How Carris Health is using video visits to care for patients

Published in Behavioral Health Services Rehab & Therapies Video Visits Wellness Tag: Emily Hayden, DO   Jennifer Flinn, PsyD  

Author: Staff

Physicians and advanced practice professionals are committed to the health and wellbeing of their patients throughout this pandemic. Thankfully, new tools such as video visits are available as an alternative to office visits to help patients maintain good health and manage chronic conditions from home.

A MyChart Video Visit is a live, scheduled video appointment using the MyChart patient portal. This allows your provider to interact with you by smartphone, tablet or desktop device with a camera. MyChart Video Visits are similar to a traditional office-based visit but allow patients to connect face-to-face with a provider without leaving their home. MyChart video visits are secure and HIPAA compliant.

A virtual door to our patients

“We’re in a unique situation,” said Dr. Hayden. “It can be scary changing the way you are used to practicing medicine, but this is a pandemic. We’re doing everything we can to keep our patients safe and video visits have been an essential solution to getting patients seen in a timely manner.”

Thirty minutes prior to the video visit, a patient checks in to their MyChart account and reviews their information. This is similar to when a patient checks in at the clinic before an in-person appointment to ensure all of their information is up to date. If it is their first time with the MyChart Video Visit, they will also need to download an app to connect.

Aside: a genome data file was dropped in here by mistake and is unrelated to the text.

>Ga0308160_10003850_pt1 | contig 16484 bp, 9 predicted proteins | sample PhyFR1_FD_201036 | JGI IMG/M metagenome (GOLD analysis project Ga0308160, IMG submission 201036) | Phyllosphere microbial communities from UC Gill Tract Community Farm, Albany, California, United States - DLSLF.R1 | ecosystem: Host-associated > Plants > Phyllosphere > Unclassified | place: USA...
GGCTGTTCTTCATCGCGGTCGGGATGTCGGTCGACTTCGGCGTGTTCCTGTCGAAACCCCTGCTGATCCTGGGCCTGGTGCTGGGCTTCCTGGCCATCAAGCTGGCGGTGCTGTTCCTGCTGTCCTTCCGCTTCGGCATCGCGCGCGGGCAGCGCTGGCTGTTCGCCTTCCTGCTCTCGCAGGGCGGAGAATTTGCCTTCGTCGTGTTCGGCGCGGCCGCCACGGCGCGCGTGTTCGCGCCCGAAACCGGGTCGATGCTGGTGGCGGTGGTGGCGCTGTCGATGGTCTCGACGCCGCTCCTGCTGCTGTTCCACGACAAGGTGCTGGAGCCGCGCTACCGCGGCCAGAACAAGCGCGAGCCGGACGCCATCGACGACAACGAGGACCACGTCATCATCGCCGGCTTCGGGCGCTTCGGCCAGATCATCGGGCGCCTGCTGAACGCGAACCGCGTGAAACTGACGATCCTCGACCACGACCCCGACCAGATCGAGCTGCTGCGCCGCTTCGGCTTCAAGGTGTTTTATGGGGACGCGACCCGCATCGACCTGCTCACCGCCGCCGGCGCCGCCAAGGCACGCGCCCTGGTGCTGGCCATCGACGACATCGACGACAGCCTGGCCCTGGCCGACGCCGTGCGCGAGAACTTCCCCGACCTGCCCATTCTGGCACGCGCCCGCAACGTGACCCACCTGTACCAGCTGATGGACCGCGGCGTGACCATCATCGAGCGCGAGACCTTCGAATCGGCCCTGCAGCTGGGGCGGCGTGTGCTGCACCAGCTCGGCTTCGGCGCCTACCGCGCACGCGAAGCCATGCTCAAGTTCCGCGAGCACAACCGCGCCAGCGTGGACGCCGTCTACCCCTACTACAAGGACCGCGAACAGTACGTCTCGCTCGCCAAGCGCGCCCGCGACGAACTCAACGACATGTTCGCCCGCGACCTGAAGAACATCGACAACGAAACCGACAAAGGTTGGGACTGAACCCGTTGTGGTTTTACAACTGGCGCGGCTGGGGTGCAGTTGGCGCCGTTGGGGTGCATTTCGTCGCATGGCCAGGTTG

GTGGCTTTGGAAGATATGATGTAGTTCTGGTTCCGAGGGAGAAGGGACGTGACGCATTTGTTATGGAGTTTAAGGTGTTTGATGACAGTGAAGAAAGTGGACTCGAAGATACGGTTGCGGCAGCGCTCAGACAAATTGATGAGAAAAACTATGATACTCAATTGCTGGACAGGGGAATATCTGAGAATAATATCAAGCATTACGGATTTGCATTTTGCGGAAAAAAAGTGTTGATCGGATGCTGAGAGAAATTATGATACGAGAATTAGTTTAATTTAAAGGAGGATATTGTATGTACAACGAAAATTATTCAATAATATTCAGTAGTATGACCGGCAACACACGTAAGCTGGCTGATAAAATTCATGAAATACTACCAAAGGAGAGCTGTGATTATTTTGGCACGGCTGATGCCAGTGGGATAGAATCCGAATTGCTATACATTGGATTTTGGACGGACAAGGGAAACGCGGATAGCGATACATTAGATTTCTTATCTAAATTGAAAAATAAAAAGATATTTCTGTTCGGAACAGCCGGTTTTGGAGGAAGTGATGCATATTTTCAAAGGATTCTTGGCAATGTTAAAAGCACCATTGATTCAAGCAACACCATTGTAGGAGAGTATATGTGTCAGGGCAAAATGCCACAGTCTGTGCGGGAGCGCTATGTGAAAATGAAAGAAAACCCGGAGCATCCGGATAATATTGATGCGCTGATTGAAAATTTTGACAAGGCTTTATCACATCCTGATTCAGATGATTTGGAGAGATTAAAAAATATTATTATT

Dr. Emily Hayden with her nurse, Amanda, shows how video visits work.

Dr. Emily Hayden with her nurse, Amanda, shows how video visits work.

Amanda Toutges, LPN, works together with Dr. Hayden to prepare the patient in a video or phone visit just like she would in an exam room visit. “There have been a few frustrations if a patient can’t get the video visit to work,” said Amanda. “In those cases, we may transition to a telephone visit at the last minute if that is what works best for the patient.”

“Everything has to be entered into the system before a video visit can take place,” said Dr. Hayden. “There is quite a bit of work that goes into preparing a patient’s chart before you see them.”

On a regular clinic schedule prior to the COVID-19 pandemic, Dr. Hayden would see an average of 13-16 patients per day in the clinic. “Now I’ve adjusted my hours and I’m able to see around twelve patients between 7:30 - 11:45 a.m. each morning with video or telephone visits. I spend most of my afternoons prepping charts for the next day’s appointments.”

Trying out a new way to see your doctor can be intimidating for some people, and not every medical situation is right for a video visit. Your doctor knows when a video visit can be used in place of an office visit.

Dr. Hayden says patients seem to be happy to see and speak with her over video. “It’s been helpful to manage medications, get refills, perform annual physicals, wellness checks and more. If a patient needs to physically come into the clinic for other things such as coumadin clinic or lab work, I will try to see them in person because they’re already here. But we are doing our best to assess patient needs and use a variety of tools to provide safe, appropriate care. This is our new normal.”

Therapy from home

Adam Mooberry, a physical therapist with Carris Health has also been able to use video visits with certain patients where appropriate.

“It’s been really great to see how technology can help us direct patient care in the safety and security of their own homes,” said Adam. “Yes, this challenges us as clinicians—we have to think outside the box with our instruction and typical examination procedures—but it also provides us with an opportunity for professional growth.”